The adult ant lion resembles a damselfly, but is a weak flyer. Usually nocturnal, adult ant lions are rarely seen. You might encounter one resting on a vertical twig or grass stem or see one near a light at night.
The Drama of the Pit
After mating, the female ant lion lays many eggs in soft dry sand. After the eggs hatch, the larvae will build pits in the sand under undisturbed cover, such as palmetto leaves, dead leaves, roof eaves, and even in tree hollows. Because most prey are too fast for the ant lions to catch, building pits is a very energy efficient way for it to get food. Although the meal is usually an ant, ant lions will eat other small insects that fall into their pits. Because beetles are slick and hard, ant lions often have trouble capturing them.
Ant lions build their traps by spiraling around and around from the top of the pit at the surface of the sand to the deep point in the funnel. The ant lion then sits at the bottom with its body covered by a thin layer of sand and waits, with open jaws, for its prey to slip in. To be effective, the trap must be kept neat. If small objects, such as pebbles or bits of plant material fall into the pit, the ant lion will try to clear them away. After a rainy or windy day, the ant lion often needs to reshape its pit. If it doesn't catch enough prey in its trap, the ant lion often abandons it and moves to another location.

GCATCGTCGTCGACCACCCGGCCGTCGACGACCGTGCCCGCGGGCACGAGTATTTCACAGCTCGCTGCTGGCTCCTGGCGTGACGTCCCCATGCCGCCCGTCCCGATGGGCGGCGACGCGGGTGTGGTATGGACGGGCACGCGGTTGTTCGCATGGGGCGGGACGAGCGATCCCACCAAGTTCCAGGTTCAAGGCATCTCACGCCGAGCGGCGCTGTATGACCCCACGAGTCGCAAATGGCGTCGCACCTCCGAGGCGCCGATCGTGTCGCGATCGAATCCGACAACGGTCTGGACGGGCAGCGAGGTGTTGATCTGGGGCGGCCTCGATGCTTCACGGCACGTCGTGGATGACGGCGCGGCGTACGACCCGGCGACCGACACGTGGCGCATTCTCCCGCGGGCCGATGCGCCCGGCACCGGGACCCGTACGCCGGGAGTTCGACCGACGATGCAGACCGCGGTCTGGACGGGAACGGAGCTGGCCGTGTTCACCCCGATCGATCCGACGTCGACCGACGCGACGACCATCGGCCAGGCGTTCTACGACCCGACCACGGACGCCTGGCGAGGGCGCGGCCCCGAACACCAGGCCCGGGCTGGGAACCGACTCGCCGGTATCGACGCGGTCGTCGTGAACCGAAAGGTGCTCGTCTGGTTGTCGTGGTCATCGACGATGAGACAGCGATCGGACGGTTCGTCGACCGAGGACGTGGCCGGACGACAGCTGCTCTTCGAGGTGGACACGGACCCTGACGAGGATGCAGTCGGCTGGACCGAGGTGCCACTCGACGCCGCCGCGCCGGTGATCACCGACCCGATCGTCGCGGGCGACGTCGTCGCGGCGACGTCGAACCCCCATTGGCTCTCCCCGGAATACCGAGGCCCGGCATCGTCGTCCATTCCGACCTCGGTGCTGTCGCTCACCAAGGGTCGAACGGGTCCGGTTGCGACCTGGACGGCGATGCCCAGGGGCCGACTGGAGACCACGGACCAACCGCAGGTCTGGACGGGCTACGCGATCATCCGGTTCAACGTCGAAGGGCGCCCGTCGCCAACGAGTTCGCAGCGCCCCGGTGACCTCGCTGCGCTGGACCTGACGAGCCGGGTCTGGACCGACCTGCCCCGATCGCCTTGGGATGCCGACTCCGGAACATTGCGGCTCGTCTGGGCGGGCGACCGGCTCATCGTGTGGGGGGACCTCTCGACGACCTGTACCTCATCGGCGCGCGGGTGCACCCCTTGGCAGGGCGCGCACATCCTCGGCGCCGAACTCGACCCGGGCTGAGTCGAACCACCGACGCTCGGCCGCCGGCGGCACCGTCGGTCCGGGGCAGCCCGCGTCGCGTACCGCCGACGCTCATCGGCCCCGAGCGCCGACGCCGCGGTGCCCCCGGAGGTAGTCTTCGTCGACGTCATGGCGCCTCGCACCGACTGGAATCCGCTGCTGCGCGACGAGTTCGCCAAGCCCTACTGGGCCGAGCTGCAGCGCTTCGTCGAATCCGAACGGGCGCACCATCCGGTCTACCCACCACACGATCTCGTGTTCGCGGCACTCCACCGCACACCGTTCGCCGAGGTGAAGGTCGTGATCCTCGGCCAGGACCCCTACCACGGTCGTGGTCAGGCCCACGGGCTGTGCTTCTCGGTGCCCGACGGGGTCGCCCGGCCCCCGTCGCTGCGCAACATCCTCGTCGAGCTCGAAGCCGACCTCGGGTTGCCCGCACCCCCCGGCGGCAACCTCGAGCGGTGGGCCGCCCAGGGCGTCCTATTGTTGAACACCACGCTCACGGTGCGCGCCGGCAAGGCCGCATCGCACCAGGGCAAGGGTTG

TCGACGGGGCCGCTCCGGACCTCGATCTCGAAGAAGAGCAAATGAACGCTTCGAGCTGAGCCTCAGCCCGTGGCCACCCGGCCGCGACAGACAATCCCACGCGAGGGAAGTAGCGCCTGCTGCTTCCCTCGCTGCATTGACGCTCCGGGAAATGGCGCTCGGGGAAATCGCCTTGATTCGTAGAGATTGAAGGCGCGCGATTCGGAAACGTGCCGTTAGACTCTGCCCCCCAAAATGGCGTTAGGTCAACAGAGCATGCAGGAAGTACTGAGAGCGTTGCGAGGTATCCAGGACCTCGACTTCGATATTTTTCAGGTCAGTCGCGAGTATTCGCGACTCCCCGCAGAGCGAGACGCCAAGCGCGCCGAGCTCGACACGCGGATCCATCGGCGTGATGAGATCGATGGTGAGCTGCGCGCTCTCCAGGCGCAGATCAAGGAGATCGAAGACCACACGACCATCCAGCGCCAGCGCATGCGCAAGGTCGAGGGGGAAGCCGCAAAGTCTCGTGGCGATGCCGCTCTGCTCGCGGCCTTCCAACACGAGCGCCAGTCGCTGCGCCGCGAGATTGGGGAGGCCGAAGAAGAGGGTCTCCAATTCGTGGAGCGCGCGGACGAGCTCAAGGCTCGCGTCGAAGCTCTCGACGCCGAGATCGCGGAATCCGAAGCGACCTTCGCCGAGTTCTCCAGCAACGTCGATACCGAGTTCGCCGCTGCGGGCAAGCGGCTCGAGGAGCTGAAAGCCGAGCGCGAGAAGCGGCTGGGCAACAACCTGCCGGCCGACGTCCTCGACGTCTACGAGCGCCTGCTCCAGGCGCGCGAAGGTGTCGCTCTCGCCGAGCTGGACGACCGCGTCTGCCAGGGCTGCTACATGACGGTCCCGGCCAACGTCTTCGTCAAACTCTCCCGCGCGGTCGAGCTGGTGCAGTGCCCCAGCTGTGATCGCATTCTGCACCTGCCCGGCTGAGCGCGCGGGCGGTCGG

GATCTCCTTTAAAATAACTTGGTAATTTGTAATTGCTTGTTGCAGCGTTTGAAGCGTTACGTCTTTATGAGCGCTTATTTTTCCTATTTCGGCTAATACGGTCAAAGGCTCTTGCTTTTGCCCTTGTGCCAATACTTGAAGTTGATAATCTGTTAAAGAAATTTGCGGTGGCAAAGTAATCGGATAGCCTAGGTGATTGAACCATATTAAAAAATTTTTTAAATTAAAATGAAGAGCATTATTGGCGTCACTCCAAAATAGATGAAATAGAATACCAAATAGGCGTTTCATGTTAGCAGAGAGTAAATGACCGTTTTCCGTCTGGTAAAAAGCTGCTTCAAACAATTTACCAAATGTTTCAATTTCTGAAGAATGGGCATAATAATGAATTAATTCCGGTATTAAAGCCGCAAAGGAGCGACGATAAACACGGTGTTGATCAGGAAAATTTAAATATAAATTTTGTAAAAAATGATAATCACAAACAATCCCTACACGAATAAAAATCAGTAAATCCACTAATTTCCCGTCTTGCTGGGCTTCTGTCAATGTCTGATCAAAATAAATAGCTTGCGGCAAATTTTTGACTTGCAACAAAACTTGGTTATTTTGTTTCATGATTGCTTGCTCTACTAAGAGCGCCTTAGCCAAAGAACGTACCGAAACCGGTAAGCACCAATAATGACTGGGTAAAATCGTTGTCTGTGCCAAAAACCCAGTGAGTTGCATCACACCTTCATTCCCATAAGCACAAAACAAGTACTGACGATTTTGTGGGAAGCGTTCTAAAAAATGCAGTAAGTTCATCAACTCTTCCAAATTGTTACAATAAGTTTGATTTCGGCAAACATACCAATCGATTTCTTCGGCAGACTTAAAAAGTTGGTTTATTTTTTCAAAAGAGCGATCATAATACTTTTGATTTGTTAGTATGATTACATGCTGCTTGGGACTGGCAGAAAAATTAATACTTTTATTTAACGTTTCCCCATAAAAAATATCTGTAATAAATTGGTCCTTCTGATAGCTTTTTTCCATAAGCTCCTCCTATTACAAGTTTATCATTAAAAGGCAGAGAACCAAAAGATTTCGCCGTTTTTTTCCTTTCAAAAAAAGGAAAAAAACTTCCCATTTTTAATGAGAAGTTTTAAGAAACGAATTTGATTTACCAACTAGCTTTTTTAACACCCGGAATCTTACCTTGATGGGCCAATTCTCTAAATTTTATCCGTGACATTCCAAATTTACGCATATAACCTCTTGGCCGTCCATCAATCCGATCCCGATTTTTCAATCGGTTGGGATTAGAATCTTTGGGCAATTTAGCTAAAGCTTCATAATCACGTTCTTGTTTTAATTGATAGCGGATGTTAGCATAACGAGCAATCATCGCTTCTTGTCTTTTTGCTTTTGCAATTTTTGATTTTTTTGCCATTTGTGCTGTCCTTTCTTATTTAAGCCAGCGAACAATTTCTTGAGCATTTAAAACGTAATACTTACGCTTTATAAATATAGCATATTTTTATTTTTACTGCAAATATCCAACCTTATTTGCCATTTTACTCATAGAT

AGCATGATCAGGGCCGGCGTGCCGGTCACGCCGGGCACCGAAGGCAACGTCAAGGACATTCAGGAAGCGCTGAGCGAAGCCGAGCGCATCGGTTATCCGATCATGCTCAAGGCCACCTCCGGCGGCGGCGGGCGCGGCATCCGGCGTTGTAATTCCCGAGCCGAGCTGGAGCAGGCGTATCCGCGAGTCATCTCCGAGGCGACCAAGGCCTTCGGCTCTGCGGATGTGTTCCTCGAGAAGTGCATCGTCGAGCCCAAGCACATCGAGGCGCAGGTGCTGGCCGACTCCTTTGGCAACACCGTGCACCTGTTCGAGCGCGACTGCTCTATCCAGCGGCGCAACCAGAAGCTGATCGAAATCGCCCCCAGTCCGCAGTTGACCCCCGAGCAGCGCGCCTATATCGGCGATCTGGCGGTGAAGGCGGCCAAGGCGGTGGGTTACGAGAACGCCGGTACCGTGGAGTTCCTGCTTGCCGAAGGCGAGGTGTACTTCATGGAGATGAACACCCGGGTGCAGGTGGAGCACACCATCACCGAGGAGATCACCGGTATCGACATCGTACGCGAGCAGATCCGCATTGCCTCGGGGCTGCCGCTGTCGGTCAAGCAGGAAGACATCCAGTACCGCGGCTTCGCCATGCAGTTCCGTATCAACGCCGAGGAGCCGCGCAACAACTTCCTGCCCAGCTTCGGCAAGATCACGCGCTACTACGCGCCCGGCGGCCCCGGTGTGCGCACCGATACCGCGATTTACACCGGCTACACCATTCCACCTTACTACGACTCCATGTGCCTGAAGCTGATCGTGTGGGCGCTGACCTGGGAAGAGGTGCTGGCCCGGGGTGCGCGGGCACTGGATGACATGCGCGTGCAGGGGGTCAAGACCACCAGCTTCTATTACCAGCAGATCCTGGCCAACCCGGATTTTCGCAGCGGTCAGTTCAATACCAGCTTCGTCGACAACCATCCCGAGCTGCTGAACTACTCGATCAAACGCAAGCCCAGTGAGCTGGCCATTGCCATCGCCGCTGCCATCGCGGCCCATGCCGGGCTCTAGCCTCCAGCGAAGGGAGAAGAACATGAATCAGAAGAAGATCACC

The ant lion's pit is steep and slippery. The ant lion uses fine grains of sand, which hold together to form a steep slope and are likely to slide when touched. When an insect falls into the pit and struggles to escape, the ant lion quickly responds by flicking sand grains. These bombard the prey and cause more sand to slide to the bottom of the pit, sweeping the prey down with it. The open, ready jaws snap shut and the ant lion slowly pulls the struggling prey underground to secure its capture. Digestive juices and a toxin are then injected into the prey's body, liquefying everything but the exoskeleton. After sucking the liquid meal up through its jaws, the ant lion tosses the exoskeleton from the pit.